The company denies developments related to layoffs, says 1700 associates added this quarter
A year after it drew flak on social media for the callous sacking of an employee, Tech Mahindra has again been accused of unfairly terminating the services of some of its employees.
Last week, the Chennai-based IT employees wing of labour union New Democratic Labour Front posted a release on its website claiming that 1,500 employees were laid off at Tech Mahindra, without due processes being followed.
A Tech Mahindra spokesperson denied the developments related to layoffs.
"Tech Mahindra has added 1700 associates in the ongoing quarter. Our endeavour is to build a digital workforce of the future. We will continue to focus on reskilling and right skilling our employees to keep pace with the changing technologies and dynamic market needs. As a policy driven company, we adhere to global standards and processes pertaining to our human resource,” the company said in an e-mail response to Moneycontrol’s queries.
Moneycontrol spoke to several of these employees to hear their version of the events.
Most of them had a similar story to tell. With work experience ranging from seven to 15 years, these Pune-based employees say they were wrongfully given low ratings, not given a hearing and asked to quit after signing a separation agreement and two months full salary.
“The management has created fake performance issues. We had mid-term appraisals where positive feedback was given. Now in the annual appraisal, all that has turned negative and we have been handed an “L” rating,” said an employee.
Tech Mahindra’s rating system follows an “XCEL” model, where X is the best or extraordinary performance rating, while L is the lowest. Last year, the "X" was scrapped as the company moved away from the bell-curve model.
All the employees Moneycontrol spoke to said they were referred to a “grievance panel” that was tasked with giving the employees a chance to explain why they feel they were unfairly treated.
“It was just a formality. They answered none of our questions and gave us little clarity about how and why we were given L ratings,” said another employee.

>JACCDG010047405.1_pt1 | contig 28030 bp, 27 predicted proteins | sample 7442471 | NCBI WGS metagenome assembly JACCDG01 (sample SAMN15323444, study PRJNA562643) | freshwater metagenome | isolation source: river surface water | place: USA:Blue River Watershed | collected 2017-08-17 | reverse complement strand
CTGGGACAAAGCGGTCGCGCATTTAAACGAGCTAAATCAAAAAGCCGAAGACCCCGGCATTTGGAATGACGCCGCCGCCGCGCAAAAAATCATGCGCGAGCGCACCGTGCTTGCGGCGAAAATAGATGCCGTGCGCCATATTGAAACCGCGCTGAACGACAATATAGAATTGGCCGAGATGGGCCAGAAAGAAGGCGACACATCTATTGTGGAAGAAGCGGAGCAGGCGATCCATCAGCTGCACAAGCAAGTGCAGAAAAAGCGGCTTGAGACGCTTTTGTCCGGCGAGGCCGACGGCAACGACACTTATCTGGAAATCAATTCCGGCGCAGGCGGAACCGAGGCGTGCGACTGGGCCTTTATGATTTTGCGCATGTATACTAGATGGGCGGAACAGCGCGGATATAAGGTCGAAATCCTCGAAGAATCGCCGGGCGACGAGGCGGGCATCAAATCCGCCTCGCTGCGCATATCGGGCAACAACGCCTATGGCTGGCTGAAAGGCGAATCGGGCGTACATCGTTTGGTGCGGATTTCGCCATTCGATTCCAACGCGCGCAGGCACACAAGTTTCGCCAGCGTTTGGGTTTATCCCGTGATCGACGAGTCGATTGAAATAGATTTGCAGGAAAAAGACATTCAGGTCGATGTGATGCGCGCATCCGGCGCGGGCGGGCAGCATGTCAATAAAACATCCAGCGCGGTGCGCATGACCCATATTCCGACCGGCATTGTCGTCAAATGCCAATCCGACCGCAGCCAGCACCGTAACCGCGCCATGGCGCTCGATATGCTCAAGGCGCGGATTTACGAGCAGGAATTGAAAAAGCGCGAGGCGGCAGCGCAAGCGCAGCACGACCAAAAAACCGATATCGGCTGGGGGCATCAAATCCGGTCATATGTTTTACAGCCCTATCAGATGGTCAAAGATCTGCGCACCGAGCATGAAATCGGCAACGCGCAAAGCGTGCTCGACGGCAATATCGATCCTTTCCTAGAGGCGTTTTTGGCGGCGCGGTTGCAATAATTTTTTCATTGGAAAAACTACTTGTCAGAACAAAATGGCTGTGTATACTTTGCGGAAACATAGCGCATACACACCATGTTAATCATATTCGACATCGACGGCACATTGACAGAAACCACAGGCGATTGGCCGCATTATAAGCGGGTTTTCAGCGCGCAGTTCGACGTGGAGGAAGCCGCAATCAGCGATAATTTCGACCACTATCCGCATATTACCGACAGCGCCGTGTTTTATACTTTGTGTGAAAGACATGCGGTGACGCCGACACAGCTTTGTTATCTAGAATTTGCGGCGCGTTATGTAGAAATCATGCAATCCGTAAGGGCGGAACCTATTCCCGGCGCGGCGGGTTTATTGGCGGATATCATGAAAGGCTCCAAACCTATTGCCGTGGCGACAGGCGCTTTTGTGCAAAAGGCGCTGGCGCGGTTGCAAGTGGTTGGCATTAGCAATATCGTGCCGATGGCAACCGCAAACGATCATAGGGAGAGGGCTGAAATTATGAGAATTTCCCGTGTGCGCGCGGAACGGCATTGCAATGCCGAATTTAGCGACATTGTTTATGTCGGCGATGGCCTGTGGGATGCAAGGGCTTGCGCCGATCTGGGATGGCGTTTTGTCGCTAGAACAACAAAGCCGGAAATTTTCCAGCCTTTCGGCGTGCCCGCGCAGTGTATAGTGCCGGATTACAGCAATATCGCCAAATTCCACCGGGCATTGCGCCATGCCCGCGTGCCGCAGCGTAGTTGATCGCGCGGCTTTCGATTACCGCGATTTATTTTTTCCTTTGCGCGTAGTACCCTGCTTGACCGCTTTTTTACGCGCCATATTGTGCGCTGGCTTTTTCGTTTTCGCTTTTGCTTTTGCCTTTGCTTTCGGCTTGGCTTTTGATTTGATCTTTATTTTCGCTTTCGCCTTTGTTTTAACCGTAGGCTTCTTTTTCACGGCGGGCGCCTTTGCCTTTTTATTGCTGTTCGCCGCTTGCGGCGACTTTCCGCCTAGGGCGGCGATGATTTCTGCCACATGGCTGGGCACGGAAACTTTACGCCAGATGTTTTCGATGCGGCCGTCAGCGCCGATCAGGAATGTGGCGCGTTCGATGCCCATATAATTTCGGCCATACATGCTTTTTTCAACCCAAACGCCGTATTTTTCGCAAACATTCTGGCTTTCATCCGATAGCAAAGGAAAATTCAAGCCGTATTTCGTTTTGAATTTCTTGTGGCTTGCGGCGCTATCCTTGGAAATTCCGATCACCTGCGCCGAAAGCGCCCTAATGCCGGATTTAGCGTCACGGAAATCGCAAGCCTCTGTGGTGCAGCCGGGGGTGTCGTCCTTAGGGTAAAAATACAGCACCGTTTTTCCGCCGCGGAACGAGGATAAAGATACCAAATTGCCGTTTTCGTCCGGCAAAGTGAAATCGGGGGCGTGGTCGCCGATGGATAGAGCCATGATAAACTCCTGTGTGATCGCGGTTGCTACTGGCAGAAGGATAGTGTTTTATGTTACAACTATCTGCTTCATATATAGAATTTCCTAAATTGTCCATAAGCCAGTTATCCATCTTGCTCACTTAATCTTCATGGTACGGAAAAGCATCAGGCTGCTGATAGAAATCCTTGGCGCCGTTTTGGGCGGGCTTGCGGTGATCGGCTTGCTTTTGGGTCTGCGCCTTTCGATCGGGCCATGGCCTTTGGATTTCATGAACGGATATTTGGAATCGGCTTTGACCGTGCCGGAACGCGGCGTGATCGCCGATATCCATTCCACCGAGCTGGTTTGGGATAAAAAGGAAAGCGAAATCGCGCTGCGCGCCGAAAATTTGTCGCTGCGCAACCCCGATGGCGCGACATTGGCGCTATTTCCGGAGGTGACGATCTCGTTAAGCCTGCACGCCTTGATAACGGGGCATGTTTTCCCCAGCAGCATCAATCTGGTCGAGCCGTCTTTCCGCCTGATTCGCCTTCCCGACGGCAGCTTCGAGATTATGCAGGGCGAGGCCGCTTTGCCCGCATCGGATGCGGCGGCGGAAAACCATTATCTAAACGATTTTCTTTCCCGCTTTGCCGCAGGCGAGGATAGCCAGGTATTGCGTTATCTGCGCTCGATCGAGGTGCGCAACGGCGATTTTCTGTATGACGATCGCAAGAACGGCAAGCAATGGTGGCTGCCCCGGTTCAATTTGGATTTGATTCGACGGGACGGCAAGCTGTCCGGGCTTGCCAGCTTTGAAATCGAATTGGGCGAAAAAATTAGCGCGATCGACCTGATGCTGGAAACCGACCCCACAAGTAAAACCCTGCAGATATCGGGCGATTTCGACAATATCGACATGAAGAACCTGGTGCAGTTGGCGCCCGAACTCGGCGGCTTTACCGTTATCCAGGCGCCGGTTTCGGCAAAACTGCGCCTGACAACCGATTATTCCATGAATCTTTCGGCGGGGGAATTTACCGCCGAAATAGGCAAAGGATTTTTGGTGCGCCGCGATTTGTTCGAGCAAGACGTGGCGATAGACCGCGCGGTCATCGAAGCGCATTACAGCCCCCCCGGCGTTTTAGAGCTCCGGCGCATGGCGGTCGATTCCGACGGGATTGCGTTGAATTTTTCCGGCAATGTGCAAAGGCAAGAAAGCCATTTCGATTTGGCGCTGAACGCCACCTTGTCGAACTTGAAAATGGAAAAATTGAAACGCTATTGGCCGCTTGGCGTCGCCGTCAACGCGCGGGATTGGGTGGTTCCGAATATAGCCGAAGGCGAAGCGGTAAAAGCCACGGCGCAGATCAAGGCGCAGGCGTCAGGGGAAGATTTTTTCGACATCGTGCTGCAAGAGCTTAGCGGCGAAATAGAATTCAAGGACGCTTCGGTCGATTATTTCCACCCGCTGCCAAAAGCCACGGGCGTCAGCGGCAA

Some employees complained of having a positive track record and learning ability but were still given the lowest rating.
“My immediate manager called and told me he had given me a “C”, which is the average performance rating. He also had no clarity on how and why that was changed to L. The appraisal process is very opaque,” said another employee who had been with the company for over six years.
Some are delaying meeting their human resource managers because they know what the meeting will end in signing the separation agreement and quitting on the spot.
“If you do not sign the separation papers, they call the guards, take your badge and you have to leave there and then. You won’t be given any salary as full and final settlement either,” said another of the employees.
The separation agreement, a copy of which was seen by Moneycontrol, says that “it has been mutually agreed that the Associate shall cease to be in employment of the Company with immediate effect i.e. from the date of signing of this agreement” subject to some terms laid out by Tech Mahindra.
The agreement says the employee will be paid 70 percent of their two months’ salary and 30 percent subject to tax obligations at the time of full and final settlement.
“That (the severance pay) is a good thing at least,” said one of the employees who was asked to sign one such contract.
Ordinarily, employees with a low performance rating have the option of being put on a performance improvement plan (PIP).